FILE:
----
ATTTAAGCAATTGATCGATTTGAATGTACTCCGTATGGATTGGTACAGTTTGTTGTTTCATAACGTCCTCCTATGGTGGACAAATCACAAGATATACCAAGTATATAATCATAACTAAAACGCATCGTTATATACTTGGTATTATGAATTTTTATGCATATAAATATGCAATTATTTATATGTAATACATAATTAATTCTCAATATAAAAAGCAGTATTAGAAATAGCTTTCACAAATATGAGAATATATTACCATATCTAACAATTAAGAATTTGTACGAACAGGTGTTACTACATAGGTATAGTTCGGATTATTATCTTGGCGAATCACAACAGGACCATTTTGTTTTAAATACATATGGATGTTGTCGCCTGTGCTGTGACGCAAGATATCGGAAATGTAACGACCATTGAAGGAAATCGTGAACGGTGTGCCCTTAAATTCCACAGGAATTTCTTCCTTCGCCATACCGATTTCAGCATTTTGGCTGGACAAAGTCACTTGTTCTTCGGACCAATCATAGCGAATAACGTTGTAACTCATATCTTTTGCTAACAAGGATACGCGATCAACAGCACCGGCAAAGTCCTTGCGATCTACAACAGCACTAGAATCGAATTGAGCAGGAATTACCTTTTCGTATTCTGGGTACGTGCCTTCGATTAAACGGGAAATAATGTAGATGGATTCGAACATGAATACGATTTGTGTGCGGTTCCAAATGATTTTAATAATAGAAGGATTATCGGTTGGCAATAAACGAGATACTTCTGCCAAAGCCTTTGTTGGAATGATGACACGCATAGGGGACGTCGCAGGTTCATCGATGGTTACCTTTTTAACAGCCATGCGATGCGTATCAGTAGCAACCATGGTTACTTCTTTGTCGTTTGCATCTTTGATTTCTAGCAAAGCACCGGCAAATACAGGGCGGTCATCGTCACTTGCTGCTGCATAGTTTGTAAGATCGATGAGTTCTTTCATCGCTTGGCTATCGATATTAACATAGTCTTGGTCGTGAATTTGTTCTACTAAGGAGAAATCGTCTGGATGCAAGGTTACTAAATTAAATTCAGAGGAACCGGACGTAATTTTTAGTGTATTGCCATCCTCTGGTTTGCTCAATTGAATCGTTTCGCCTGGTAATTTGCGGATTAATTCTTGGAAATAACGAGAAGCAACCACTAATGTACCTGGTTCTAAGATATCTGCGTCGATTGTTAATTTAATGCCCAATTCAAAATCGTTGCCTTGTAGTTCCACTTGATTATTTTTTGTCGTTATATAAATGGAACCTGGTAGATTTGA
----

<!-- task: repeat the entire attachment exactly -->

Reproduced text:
ATTTAAGCAATTGATCGATTTGAATGTACTCCGTATGGATTGGTACAGTTTGTTGTTTCATAACGTCCTCCTATGGTGGACAAATCACAAGATATACCAAGTATATAATCATAACTAAAACGCATCGTTATATACTTGGTATTATGAATTTTTATGCATATAAATATGCAATTATTTATATGTAATACATAATTAATTCTCAATATAAAAAGCAGTATTAGAAATAGCTTTCACAAATATGAGAATATATTACCATATCTAACAATTAAGAATTTGTACGAACAGGTGTTACTACATAGGTATAGTTCGGATTATTATCTTGGCGAATCACAACAGGACCATTTTGTTTTAAATACATATGGATGTTGTCGCCTGTGCTGTGACGCAAGATATCGGAAATGTAACGACCATTGAAGGAAATCGTGAACGGTGTGCCCTTAAATTCCACAGGAATTTCTTCCTTCGCCATACCGATTTCAGCATTTTGGCTGGACAAAGTCACTTGTTCTTCGGACCAATCATAGCGAATAACGTTGTAACTCATATCTTTTGCTAACAAGGATACGCGATCAACAGCACCGGCAAAGTCCTTGCGATCTACAACAGCACTAGAATCGAATTGAGCAGGAATTACCTTTTCGTATTCTGGGTACGTGCCTTCGATTAAACGGGAAATAATGTAGATGGATTCGAACATGAATACGATTTGTGTGCGGTTCCAAATGATTTTAATAATAGAAGGATTATCGGTTGGCAATAAACGAGATACTTCTGCCAAAGCCTTTGTTGGAATGATGACACGCATAGGGGACGTCGCAGGTTCATCGATGGTTACCTTTTTAACAGCCATGCGATGCGTATCAGTAGCAACCATGGTTACTTCTTTGTCGTTTGCATCTTTGATTTCTAGCAAAGCACCGGCAAATACAGGGCGGTCATCGTCACTTGCTGCTGCATAGTTTGTAAGATCGATGAGTTCTTTCATCGCTTGGCTATCGATATTAACATAGTCTTGGTCGTGAATTTGTTCTACTAAGGAGAAATCGTCTGGATGCAAGGTTACTAAATTAAATTCAGAGGAACCGGACGTAATTTTTAGTGTATTGCCATCCTCTGGTTTGCTCAATTGAATCGTTTCGCCTGGTAATTTGCGGATTAATTCTTGGAAATAACGAGAAGCAACCACTAATGTACCTGGTTCTAAGATATCTGCGTCGATTGTTAATTTAATGCCCAATTCAAAATCGTTGCCTTGTAGTTCCACTTGATTATTTTTTGTCGTTATATAAATGGAACCTGGTAGATTTGA